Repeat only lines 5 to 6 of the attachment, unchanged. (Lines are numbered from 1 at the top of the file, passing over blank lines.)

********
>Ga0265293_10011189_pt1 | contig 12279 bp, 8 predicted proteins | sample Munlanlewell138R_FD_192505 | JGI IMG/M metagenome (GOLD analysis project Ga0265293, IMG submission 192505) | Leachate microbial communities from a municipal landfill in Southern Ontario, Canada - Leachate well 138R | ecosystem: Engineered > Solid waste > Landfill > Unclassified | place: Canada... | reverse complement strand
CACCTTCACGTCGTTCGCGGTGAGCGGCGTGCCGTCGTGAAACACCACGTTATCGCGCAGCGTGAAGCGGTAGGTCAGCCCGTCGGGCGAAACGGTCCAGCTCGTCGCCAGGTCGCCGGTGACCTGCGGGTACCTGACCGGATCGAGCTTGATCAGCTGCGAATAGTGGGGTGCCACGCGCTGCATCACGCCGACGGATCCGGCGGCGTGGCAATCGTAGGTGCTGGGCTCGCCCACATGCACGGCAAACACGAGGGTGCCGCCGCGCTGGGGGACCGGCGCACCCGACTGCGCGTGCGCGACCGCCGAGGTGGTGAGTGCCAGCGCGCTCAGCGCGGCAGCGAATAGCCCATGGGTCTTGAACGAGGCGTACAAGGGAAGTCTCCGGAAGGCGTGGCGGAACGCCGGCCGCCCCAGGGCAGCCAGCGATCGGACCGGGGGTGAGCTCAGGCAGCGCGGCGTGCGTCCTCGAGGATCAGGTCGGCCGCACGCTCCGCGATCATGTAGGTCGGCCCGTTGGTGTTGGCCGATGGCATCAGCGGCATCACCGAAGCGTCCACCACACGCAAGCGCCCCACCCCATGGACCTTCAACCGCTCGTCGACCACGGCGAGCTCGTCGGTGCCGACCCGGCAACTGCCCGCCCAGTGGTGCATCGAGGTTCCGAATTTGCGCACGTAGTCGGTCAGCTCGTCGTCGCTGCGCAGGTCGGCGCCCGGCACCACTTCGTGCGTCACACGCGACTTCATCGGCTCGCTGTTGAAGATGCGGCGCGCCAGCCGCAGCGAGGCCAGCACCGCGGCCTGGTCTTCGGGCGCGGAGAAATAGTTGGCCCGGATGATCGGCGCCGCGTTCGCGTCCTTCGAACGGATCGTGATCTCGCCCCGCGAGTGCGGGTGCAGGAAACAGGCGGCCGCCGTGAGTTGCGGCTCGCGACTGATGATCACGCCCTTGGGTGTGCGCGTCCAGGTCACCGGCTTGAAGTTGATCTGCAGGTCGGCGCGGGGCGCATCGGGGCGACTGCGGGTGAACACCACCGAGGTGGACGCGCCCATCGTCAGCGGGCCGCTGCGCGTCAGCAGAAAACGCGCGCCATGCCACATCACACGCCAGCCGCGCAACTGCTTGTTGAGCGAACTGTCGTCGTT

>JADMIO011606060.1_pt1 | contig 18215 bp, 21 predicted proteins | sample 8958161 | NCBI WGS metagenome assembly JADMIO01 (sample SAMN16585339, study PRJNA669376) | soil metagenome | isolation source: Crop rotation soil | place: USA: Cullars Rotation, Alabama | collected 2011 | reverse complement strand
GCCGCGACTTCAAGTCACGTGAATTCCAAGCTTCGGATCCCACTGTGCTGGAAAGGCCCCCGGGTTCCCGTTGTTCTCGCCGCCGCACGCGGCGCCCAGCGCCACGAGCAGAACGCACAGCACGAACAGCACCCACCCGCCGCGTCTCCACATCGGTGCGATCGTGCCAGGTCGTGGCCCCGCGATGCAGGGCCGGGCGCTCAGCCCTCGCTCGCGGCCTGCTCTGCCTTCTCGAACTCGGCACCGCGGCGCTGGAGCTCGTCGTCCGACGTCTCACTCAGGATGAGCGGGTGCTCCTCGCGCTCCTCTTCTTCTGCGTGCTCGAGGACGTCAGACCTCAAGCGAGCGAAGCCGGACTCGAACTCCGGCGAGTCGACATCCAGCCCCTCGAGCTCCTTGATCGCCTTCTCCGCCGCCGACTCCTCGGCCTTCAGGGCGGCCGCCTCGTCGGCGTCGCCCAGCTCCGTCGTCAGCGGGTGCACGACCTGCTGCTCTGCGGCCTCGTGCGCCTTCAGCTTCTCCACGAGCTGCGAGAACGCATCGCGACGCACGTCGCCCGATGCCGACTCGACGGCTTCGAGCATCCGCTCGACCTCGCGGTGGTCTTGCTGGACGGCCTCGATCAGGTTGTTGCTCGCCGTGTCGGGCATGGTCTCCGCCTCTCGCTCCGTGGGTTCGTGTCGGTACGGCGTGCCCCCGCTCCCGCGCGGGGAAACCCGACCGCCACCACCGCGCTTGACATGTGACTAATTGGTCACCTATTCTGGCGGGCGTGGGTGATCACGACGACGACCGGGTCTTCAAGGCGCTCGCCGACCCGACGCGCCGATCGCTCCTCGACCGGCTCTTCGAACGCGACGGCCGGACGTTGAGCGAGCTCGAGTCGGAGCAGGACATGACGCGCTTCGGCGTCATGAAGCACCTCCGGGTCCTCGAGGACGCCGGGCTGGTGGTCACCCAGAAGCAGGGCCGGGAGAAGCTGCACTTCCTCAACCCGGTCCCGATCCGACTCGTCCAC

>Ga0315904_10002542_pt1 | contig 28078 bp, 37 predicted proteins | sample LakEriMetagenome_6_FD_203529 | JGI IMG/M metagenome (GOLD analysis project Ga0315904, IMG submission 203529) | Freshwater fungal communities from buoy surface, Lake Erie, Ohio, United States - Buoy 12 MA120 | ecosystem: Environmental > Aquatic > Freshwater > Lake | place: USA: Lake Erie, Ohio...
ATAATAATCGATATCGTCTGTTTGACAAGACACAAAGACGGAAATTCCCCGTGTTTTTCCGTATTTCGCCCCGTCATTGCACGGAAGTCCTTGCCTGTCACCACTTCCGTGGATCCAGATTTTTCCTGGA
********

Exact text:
>Ga0315904_10002542_pt1 | contig 28078 bp, 37 predicted proteins | sample LakEriMetagenome_6_FD_203529 | JGI IMG/M metagenome (GOLD analysis project Ga0315904, IMG submission 203529) | Freshwater fungal communities from buoy surface, Lake Erie, Ohio, United States - Buoy 12 MA120 | ecosystem: Environmental > Aquatic > Freshwater > Lake | place: USA: Lake Erie, Ohio...
ATAATAATCGATATCGTCTGTTTGACAAGACACAAAGACGGAAATTCCCCGTGTTTTTCCGTATTTCGCCCCGTCATTGCACGGAAGTCCTTGCCTGTCACCACTTCCGTGGATCCAGATTTTTCCTGGA